Last Updated on January 19, 2024 by Kravelv
After months of winter, native plant enthusiasts are ready for spring. Planning for the revival of your native plant landscape is exciting. It involves nurturing existing flora and introducing new elements to the area. A native plant nursery can help.
This blog post covers what to look for when planning for spring. This will help you enjoy your strongest growing season yet. Also, the article will focus on how to reinvigorate your garden. This includes choosing hardy replacements for any plants lost over the winter.
Assessing Winter Damage
The first step in spring landscape planning is to assess your native landscape. Winter can be harsh. You may lose less established plants or those planted outside their natural community.
Look for signs of frost damage, dieback, or any other disease or damage issues. Any of these may have occurred during the winter. Mark specific plants that may need extra care or replacement in the coming months.
Replacing Winter Losses
If some of your prized native plants didn’t make it, don’t feel discouraged. Spring offers an opportunity for renewal, revitalization, and regrowth. You now have the option to replace damaged or diseased plants with the same species. Or opt to change your planting choice by exploring new natives.
Regardless of your choice, always do your homework. Choose native species that are well-suited to your region and provide ecological benefits. If you’re replacing pollinator-friendly plants, look for replacements with similar environmental advantages.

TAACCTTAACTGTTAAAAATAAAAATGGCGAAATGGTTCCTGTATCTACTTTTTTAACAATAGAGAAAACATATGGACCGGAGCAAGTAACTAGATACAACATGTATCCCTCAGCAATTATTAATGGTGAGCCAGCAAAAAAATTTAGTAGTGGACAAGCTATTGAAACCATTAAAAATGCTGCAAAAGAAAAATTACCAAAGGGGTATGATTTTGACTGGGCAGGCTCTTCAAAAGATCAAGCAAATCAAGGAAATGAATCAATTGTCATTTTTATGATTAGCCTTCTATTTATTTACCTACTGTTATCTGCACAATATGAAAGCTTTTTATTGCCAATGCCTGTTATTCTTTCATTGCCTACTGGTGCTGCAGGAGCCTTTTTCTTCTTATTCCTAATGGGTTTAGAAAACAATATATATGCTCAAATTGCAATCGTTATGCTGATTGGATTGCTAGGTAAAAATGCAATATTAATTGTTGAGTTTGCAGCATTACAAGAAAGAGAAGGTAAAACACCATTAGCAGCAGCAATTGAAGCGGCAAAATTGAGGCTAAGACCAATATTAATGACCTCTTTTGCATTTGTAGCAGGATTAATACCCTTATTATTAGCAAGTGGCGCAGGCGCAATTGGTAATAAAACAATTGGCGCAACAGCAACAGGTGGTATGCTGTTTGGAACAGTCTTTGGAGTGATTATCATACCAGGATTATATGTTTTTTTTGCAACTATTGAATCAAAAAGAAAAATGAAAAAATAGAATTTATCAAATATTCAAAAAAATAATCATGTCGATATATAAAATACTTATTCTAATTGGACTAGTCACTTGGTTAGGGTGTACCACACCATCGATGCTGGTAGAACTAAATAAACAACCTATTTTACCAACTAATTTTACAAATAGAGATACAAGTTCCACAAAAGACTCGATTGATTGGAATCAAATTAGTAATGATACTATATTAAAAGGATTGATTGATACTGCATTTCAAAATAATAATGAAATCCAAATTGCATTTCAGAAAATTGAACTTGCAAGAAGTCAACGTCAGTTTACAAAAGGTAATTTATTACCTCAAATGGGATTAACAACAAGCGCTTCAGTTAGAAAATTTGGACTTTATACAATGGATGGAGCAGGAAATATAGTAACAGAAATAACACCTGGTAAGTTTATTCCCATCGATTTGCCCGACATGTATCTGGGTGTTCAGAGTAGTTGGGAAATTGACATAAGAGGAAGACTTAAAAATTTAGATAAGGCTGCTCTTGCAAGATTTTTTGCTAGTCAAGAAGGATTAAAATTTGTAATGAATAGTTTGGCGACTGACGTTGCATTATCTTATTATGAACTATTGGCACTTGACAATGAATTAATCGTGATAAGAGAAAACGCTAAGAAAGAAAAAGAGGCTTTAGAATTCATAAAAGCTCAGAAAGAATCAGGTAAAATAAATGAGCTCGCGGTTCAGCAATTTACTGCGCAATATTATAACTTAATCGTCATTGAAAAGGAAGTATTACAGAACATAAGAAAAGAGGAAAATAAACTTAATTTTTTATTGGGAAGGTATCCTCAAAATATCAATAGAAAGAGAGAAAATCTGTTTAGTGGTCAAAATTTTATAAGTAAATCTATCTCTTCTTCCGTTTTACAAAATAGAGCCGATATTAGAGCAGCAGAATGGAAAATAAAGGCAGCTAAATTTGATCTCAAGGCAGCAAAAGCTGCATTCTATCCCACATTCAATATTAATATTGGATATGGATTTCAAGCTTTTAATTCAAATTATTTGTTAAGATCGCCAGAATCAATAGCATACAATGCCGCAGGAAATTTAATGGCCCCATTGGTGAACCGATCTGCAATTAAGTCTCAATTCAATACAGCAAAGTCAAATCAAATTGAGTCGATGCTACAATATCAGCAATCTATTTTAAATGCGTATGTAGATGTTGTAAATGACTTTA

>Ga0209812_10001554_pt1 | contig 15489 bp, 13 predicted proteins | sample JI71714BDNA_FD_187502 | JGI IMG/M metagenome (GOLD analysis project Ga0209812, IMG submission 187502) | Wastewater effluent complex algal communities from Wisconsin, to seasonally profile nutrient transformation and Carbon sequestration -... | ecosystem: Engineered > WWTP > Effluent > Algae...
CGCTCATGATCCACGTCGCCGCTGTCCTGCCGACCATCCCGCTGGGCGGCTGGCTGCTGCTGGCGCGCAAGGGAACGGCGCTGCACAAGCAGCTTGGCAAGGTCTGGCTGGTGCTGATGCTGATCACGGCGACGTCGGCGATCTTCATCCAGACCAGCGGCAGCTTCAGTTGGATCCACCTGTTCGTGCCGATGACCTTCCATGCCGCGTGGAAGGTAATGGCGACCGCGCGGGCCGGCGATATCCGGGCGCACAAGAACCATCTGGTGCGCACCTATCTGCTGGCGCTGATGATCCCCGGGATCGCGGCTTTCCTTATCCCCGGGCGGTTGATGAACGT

Choose Resilient Native Plants From a Native Plant Nursery
When selecting replacement plants, seek out species known for their resilience and survivability. Consider which natural community is most like your landscape. For example, shady sites are like forests and savannahs; moist sites are like wetlands. Research the natives that are an ideal fit for your specific soil type. And consider your site’s sunlight and moisture levels.
Dealing with Deer Damage
If some plants have fallen victim to deer browsing, you can use strategies to deter deer. This may include replacing damaged plants with deer-resistant species. You can also try fencing or applying natural repellents to protect your investment.
If you know that deer damage is likely to be a problem in the future, explore recipes for natural repellents. You can make most of these deterrents in your kitchen with items you already have in the fridge or pantry.
Deer-Resistant Native Plants
Adding deer-resistant native plants is a natural, sustainable way to deter animal interference. While no plant is deer-proof, some species are less palatable to them.
Deer dislike aromatic native perennials like blue salvia or wild bee balm. Deer avoid plants with fuzzy or spiky textures like yarrow and rattlesnake master. Incorporating a variety of these plants into your landscape can help discourage deer.
Your local native plant nursery can help you choose deer-resistant natives. Whether you’re a veteran with native plants or just starting, they can help. A nursery will have a vast inventory and diverse selection to help you reach your planting goals every year.